The government relied on George Hay, Virginia’s U.S. attorney, as lead prosecutor, assisted by Virginia’s lieutenant governor, Alexander McRae. Mostly outgunned, the prosecutors fought on close to even terms only when its youngest lawyer, William Wirt, rose to address the court. With a flair for metaphor and an actor’s sense of timing, the large, sandy-haired Wirt was said to wield his snuffbox as an oratorical weapon.

Even though the assembled lawyers represented some of the finest legal minds in the nation, they couldn’t hold a candle to the defendant and the presiding judge, John Marshall, who would serve as the nation’s greatest chief justice of the Supreme Court, presiding for the first three and a half decades of the 19th century. Marshall entirely eclipsed Cyrus Griffin, the Richmond circuit judge who presided alongside him.

From the pretrial stages through the trial proceedings, Burr attacked the government on matters large and small. The defense accused the prosecution of misrepresentation, foot-dragging, political posturing, and pandering to public opinion. Burr demanded access to President Jefferson’s correspondence with General Wilkinson. He insisted that Marshall throw Wilkinson in jail for contempt of court. Neither logic nor consistency hampered the energetic defense. They argued that a key witness could not accept a presidential pardon because the witness had committed no crimes, then objected that he could not testify without incriminating himself.

Hay complained to Jefferson, who directly managed the prosecutors throughout the case, that Burr “takes every advantage, denies every position advanced in the prosecution, acquiesces in no decision . . . and while he boldly asserts his innocence, adopts every measure within his power to bar the door to an inquiry.”

Ironically, both Burr and his chief accuser, General Wilkinson, withheld their correspondence with each other, protesting that no man of honor could reveal communications intended to be confidential. In that more innocent time, neither the prosecution nor Chief Justice Marshall attempted to compel disclosure of those letters, which have never seen the light of day.

Three Proceedings

The prosecution and defense summoned more than 100 witnesses who overran Richmond, a city of only 5,000. Also flocking to the city were newspaper writers, sensation seekers, and many of Burr’s legion of creditors. America’s 200 newspapers splashed the courtroom drama across their pages, reprinting transcripts from the Richmond newspapers. Future novelist Washington Irving, drawn to the spectacle, complained of “red hot strolls in the middle of the day,” with the mercury approaching 100 degrees, and wilting under the “perspiring horrors” of the town’s social scene.

Burr’s case proceeded in three separate stages. Goaded by President Jefferson, the prosecutors began with treason charges but quickly snarled themselves in their own strategizing. The men who wrote the Constitution in 1787 feared the misuse of treason prosecutions, which British kings often deployed to cripple their opponents. Accordingly, the Constitution defined treason narrowly as either “levying war” against the United States or giving “aid and comfort” to the nation’s enemies. In 1807 the United States had no official enemies to aid and comfort, so Burr could face charges only of levying war against his own country. The Constitution includes another important limitation on treason prosecutions: a conviction must be based upon a confession or the testimony of two witnesses to an “overt act” of treason.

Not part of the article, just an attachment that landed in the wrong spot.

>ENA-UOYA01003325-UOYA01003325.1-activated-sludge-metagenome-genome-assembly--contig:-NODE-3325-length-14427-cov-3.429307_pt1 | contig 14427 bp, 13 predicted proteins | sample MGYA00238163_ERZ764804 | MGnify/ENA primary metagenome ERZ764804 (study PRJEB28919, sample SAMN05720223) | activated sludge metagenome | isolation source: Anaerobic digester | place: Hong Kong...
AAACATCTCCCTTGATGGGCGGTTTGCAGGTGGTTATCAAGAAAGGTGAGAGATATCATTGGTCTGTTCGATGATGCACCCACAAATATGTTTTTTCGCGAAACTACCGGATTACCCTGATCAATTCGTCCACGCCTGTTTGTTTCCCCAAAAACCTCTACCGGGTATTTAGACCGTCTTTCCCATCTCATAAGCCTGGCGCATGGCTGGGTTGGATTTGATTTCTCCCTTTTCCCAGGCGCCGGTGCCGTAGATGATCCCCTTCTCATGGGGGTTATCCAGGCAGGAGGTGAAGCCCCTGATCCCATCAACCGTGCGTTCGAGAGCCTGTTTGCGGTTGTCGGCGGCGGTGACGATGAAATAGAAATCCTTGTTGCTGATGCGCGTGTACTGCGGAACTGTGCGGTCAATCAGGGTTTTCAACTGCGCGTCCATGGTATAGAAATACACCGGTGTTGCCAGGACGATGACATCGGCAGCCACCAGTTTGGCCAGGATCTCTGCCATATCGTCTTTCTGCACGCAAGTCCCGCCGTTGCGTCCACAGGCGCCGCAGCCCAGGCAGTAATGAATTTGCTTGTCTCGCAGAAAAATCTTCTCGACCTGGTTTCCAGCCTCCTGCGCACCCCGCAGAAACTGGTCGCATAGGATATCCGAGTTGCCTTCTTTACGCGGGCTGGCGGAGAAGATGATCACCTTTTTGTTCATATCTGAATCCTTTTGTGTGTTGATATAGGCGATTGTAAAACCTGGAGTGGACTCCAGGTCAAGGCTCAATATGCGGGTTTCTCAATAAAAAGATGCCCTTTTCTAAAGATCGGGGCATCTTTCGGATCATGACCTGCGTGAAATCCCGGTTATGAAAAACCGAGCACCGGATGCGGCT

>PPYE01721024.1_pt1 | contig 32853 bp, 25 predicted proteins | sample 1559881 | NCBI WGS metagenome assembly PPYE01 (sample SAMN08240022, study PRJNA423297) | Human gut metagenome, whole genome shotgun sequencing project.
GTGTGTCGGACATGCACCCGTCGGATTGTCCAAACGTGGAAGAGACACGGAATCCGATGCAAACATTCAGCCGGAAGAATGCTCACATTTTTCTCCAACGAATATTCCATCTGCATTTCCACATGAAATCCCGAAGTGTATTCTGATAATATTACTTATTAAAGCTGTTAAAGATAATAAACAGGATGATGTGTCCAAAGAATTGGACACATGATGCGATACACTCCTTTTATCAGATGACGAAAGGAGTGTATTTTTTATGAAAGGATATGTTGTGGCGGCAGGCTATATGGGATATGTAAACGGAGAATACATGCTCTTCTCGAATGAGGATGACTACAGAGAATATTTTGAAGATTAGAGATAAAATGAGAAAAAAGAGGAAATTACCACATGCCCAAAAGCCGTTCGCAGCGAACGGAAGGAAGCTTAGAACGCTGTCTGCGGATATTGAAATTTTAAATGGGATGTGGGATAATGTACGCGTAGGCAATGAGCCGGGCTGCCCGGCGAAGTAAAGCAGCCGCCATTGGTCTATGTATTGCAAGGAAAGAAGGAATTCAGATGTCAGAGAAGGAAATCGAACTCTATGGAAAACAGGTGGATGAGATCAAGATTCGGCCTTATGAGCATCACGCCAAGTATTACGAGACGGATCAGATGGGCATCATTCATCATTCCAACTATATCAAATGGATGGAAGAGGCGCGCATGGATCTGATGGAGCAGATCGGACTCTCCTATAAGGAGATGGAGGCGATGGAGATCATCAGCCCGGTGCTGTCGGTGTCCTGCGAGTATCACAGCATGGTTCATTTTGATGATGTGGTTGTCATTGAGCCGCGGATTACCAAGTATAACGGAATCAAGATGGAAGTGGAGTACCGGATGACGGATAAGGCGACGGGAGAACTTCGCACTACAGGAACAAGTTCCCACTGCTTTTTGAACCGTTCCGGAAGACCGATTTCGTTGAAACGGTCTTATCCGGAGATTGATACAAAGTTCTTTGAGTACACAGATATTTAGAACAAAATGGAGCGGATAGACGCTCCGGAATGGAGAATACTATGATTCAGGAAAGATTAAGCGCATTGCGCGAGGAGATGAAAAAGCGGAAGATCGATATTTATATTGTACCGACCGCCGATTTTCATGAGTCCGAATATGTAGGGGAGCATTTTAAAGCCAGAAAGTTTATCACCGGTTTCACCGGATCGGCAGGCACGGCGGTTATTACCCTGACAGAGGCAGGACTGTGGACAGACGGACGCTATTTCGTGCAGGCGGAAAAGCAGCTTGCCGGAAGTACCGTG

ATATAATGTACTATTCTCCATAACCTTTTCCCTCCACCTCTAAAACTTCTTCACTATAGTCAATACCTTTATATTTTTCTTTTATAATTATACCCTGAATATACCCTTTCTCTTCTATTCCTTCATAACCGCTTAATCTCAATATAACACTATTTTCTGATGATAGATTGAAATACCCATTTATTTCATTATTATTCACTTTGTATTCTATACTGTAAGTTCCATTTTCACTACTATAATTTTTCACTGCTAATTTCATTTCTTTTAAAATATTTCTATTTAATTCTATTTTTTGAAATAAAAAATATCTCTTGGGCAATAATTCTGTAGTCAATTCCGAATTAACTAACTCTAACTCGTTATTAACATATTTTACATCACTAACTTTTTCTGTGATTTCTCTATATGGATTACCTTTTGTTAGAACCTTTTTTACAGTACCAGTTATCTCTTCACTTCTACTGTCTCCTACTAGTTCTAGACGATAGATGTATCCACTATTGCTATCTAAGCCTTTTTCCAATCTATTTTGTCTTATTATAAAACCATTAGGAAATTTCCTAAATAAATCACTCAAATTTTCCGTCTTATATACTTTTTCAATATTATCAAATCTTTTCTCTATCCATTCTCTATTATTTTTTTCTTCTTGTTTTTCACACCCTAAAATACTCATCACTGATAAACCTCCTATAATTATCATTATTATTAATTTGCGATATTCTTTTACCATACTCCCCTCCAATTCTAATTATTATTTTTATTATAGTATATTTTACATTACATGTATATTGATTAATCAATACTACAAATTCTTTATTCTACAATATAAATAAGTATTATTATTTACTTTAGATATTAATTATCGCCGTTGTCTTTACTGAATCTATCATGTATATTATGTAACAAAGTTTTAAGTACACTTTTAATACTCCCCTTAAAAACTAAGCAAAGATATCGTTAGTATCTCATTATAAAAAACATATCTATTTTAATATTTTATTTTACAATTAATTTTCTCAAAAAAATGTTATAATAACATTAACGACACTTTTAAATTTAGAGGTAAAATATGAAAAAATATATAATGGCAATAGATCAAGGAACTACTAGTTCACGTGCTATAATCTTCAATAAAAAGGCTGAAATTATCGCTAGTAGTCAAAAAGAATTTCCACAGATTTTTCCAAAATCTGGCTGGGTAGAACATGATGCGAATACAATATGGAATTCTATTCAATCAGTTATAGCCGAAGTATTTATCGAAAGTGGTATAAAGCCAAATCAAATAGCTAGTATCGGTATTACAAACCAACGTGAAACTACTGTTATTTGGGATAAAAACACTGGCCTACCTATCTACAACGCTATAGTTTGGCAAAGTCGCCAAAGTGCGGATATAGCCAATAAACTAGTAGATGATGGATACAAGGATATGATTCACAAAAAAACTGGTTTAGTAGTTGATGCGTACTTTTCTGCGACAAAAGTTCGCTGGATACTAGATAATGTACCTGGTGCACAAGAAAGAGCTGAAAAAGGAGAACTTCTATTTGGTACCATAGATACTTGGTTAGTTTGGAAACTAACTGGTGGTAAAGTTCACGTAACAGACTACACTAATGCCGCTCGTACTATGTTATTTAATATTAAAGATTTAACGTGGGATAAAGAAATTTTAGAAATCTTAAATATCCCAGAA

In developing their case against Burr, the prosecutors worked carefully to avoid western courtrooms. Earlier attempts to prosecute the former vice president in Kentucky and Mississippi had foundered when western grand jurors refused to charge him with any crimes. They agreed with Burr that the national government abused westerners and that Spanish lands should be seized as soon as possible.

The prosecutors therefore resolved to press the treason case in front of more sympathetic Richmond jurors, who had strong political loyalties to President Jefferson. To keep the case in Virginia, the indictment charged that Burr’s treason had occurred in the state. Fortunately for the prosecutors, Burr’s expedition had included an early December stop at Blennerhassett Island in the Ohio River, which was then in Virginia (it is now in West Virginia). Less fortunately for the prosecutors, he had not been part of the company at that point. He joined the expedition two weeks later, near the confluence of the Ohio and Cumberland rivers.

Awash in cascades of overblown oratory—Luther Martin delivered a 14-hour, two-day speech—the prosecution foundered on the simple fact that Burr had been absent when his adventurers assembled in Virginia. The government could never prove he had committed “overt acts” of treason in that state.

The treason phase of the case nevertheless produced two extraordinary moments. On the witness stand, William Eaton recounted that the former vice president had proposed “revolutionizing the territory west of the Allegheny; establishing an independent empire there; New Orleans to be the capital; and he himself to be the chief.” Though Eaton described only conversation, not an overt act of treason, his description of Burr’s plans was electrifying.